NCPA - National Center for Policy Analysis

Income Share Agreements for Student Loans

March 6, 2014

Income Share Agreements are better tools for student financing than traditional student loans, say Miguel Palacios, Tonio DeSorrento and Andrew P. Kelly of the American Enterprise Institute. 

Income Share Agreements (ISAs) involve an investor or organization that provides a student with funding for higher education. In exchange, the student does not pay back the loan but instead pays the investor with a percentage of his income for a specific period of time after he finishes school.

  • Traditional loans cap payments to the lender and put a large amount of risk on the student.
  • Private lenders tend, as a result, to undersupply credit unless the student can provide some sort of government guaranty.
  • But ISAs provide protections for students and enable anyone to obtain financing.

ISAs channel students to high-quality and low-cost programs because they offer better terms to students for the programs expected to be of high value.

  • Students are sent signals about which programs and fields are likely to produce the most success.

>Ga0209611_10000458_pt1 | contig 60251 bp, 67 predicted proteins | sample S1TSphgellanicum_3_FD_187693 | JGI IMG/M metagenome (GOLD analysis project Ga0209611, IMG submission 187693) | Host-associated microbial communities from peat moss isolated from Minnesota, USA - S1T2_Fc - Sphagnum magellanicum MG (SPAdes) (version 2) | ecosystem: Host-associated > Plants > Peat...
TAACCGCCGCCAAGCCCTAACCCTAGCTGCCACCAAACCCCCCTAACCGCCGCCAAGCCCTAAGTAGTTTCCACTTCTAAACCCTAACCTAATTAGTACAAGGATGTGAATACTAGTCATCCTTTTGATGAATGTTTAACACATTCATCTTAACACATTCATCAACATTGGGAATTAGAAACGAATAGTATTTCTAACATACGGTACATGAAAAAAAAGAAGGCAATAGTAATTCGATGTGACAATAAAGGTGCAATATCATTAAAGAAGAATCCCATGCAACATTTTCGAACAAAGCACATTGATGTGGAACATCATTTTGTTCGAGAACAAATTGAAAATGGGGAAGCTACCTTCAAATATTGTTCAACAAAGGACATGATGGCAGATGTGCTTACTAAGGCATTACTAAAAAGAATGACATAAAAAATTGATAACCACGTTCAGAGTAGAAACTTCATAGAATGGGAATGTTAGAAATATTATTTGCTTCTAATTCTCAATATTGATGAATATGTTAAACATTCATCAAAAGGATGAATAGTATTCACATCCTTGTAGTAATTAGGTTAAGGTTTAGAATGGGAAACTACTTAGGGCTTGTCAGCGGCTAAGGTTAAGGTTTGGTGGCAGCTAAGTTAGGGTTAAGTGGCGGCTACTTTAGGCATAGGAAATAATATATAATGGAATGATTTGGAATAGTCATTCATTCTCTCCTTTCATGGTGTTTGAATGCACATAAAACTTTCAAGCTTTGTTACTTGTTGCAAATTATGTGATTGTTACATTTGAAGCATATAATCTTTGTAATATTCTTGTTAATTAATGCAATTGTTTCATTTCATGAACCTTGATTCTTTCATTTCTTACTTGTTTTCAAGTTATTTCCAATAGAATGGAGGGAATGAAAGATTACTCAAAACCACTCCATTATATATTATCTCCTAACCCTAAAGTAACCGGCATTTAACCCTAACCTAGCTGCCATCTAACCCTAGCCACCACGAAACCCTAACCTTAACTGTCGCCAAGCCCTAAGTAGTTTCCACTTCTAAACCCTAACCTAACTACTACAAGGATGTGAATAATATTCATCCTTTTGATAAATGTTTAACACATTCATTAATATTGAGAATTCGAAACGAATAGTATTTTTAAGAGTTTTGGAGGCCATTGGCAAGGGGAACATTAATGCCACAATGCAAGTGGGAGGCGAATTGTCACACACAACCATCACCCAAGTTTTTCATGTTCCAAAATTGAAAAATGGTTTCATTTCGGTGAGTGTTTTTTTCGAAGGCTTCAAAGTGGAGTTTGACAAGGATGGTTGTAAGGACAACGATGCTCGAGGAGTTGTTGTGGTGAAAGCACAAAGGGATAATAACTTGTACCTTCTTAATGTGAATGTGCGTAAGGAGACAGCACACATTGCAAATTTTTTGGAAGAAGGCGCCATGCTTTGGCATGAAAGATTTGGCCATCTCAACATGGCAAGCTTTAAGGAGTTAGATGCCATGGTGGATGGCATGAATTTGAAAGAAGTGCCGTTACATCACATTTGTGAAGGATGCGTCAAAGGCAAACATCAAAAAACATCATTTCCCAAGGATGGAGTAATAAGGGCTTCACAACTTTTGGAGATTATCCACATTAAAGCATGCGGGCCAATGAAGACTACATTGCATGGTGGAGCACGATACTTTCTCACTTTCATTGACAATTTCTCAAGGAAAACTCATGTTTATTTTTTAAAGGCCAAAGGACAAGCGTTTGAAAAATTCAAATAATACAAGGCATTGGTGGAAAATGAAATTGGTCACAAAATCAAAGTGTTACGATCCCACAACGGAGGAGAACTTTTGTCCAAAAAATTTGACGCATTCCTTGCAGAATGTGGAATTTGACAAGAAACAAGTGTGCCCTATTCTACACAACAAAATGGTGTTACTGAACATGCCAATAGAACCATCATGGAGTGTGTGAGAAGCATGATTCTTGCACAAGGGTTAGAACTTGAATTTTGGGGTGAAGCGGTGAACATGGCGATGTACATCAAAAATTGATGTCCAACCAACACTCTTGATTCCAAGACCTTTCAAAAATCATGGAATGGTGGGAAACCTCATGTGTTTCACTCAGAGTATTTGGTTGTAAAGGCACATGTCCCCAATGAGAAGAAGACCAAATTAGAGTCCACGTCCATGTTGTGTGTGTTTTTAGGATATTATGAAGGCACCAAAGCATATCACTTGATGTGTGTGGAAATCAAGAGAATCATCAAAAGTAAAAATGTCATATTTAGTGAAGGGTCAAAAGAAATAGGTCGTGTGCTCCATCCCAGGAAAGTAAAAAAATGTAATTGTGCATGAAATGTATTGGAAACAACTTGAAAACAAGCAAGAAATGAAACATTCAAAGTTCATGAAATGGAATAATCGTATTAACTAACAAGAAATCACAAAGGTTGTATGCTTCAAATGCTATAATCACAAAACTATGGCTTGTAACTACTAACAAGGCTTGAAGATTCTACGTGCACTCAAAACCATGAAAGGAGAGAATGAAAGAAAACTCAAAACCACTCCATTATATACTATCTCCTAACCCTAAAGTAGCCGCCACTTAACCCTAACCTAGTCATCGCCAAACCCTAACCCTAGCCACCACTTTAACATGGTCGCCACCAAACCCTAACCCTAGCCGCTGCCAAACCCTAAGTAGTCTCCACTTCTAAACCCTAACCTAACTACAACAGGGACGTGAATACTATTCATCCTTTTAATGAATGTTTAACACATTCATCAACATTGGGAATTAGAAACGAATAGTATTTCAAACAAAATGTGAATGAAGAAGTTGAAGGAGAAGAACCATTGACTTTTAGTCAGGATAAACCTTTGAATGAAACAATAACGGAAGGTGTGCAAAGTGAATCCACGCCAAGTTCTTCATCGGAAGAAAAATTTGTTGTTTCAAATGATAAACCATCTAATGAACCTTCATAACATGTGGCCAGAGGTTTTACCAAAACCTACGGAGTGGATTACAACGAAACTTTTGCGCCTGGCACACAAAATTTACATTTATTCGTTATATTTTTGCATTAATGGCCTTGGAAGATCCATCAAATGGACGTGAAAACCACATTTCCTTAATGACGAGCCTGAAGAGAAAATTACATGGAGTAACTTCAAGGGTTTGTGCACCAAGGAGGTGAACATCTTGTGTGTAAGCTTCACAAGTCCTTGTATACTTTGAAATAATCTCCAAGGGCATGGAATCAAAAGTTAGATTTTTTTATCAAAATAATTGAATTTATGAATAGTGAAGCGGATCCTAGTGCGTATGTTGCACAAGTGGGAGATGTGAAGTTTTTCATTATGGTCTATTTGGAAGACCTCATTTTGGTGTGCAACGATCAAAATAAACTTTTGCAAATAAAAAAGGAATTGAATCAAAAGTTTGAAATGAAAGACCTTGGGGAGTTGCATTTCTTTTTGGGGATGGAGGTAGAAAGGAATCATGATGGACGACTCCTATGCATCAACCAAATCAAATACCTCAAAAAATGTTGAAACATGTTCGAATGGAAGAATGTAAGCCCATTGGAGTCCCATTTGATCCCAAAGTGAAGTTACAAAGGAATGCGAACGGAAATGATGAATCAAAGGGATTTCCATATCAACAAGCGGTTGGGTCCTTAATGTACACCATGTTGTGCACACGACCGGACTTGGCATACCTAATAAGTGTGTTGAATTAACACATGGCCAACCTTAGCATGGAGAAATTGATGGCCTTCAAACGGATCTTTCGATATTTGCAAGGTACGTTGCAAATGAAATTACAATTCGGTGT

• Moreover, by rewarding low-cost but high quality programs, ISAs could help to slow tuition inflation.
  • All students could receive funding from ISAs, and because no taxpayer dollars are used, institutions that currently are not eligible for federal funding could bring in students and gain traction.
  • Investors are incentivized to support the students that they have funded both during and after school, through things such as mentoring and career counseling.

The government should take steps to encourage the growth and use of ISAs. By clarifying the legal status of ISA loans and putting loan limits on federal loans so that students turn toward additional options such as ISAs, these unconventional arrangements could become mainstream funding tools.

Source: Miguel Palacios, Tonio DeSorrento and Andrew P. Kelly, "Investing In Value, Sharing Risk: Financing Higher Education Through Income Share Agreements," American Enterprise Institute, February 26, 2014.


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